Cobb County prosecutors will not re-try Ross Harris in toddler son's hot car death
COBB COUNTY, Ga. - Prosecutors say they will not re-try a Cobb County father for the death of his young son after the state supreme court reversed his conviction.
In a news release Thursday, the Cobb County District Attorney's Office stated they would not retry Justin Ross Harris for the hot car death of his 22-month-old son, Cooper.
Harris was convicted in 2016 of malice murder and first-degree child cruelty and sentenced to life without parole, as well as 32 more years in prison for other crimes. In 2022, the Georgia Supreme Court revered Harris' conviction in a 6-3 majority, ruling that the trial court "erroneously allowed the State to admit motive evidence relating to the defendant’s sexual crimes and activities."
WHO IS ROSS HARRIS? WHAT DOES HIS REVERSED CONVICTION MEAN?
"Crucial motive evidence that was admitted at the first trial in 2016 is no longer available to the State due to the majority decision of the Supreme Court," prosecutors stated in the release. "Therefore, after much thought and deliberation, we have made the difficult decision to not retry Justin Ross Harris on the reversed counts of the indictment."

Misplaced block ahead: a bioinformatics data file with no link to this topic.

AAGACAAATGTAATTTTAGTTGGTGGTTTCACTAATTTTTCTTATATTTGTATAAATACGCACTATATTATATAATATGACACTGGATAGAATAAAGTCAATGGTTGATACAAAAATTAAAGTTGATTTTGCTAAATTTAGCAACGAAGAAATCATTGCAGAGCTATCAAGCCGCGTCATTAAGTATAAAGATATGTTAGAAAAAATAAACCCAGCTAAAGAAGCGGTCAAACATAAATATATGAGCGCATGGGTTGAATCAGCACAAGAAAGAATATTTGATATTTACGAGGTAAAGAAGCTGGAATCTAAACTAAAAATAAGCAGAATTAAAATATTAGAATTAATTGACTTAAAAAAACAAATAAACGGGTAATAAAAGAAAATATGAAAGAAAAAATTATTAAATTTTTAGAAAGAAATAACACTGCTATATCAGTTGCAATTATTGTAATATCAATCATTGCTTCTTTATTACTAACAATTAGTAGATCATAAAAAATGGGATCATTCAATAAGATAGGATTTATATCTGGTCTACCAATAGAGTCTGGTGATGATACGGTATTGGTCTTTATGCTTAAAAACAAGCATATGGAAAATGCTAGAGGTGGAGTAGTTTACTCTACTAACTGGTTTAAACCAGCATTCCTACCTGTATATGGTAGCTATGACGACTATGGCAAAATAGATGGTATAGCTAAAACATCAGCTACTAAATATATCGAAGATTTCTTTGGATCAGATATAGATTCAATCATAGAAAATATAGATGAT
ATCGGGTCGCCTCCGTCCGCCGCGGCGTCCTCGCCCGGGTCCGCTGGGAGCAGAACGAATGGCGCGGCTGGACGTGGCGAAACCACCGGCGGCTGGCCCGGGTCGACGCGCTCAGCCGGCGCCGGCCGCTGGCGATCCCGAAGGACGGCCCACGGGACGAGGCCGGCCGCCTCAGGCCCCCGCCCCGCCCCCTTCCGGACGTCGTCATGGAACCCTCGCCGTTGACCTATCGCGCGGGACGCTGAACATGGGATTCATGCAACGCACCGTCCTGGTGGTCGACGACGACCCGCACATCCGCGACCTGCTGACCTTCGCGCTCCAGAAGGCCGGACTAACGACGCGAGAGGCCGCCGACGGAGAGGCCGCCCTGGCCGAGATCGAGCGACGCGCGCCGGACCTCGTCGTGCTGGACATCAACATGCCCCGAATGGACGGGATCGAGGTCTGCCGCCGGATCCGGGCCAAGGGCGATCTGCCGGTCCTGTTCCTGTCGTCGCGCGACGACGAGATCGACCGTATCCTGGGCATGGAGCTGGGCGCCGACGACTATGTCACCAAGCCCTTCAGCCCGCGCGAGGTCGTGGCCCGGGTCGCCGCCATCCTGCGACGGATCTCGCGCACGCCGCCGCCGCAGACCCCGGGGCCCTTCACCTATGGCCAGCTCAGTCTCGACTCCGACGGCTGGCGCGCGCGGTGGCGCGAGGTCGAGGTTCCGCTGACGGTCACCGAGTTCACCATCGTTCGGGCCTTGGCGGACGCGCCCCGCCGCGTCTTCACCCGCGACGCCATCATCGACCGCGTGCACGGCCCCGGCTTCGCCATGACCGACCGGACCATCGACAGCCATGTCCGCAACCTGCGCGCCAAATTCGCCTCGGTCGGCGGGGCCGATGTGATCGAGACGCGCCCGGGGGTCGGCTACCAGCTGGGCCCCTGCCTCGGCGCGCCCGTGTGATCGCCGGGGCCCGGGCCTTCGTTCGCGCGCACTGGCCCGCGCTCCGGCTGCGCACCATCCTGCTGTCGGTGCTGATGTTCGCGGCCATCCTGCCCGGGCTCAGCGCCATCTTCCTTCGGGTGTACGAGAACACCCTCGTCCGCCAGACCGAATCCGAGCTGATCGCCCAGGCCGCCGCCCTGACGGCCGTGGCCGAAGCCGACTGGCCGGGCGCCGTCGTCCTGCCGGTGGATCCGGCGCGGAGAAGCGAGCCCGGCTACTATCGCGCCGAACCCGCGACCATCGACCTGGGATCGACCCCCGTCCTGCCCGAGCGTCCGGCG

Harris is currently serving a 12-year sentence on charges of criminal attempt to commit sexual exploitation of children and dissemination of harmful material to minors.
The hot car death of Cooper Harris
Harris, who moved from Tuscaloosa, Alabama, to the Atlanta area for work in 2012, told police he forgot to drop his son off at day care on the morning of June 18, 2014, driving straight to his job as a web developer for Home Depot without remembering that Cooper was still in his car seat.
Cooper died after sitting for about seven hours in the back seat of the vehicle outside his father’s office in suburban Atlanta, where temperatures that day reached at least into the high 80s.
Prosecutors argued at trial that Harris was unhappily married and killed his son on purpose to free himself. Defense attorneys described him as a doting father and said the boy’s death was a tragic accident.
ROSS HARRIS SENTENCED TO LIFE WITHOUT PAROLE FOR CHILD'S HOT CAR DEATH
Police officers who interacted with Harris after his son’s death didn’t think he acted the way a father should under the circumstances, and began investigating all aspects of his life, according to a defense brief filed with the high court.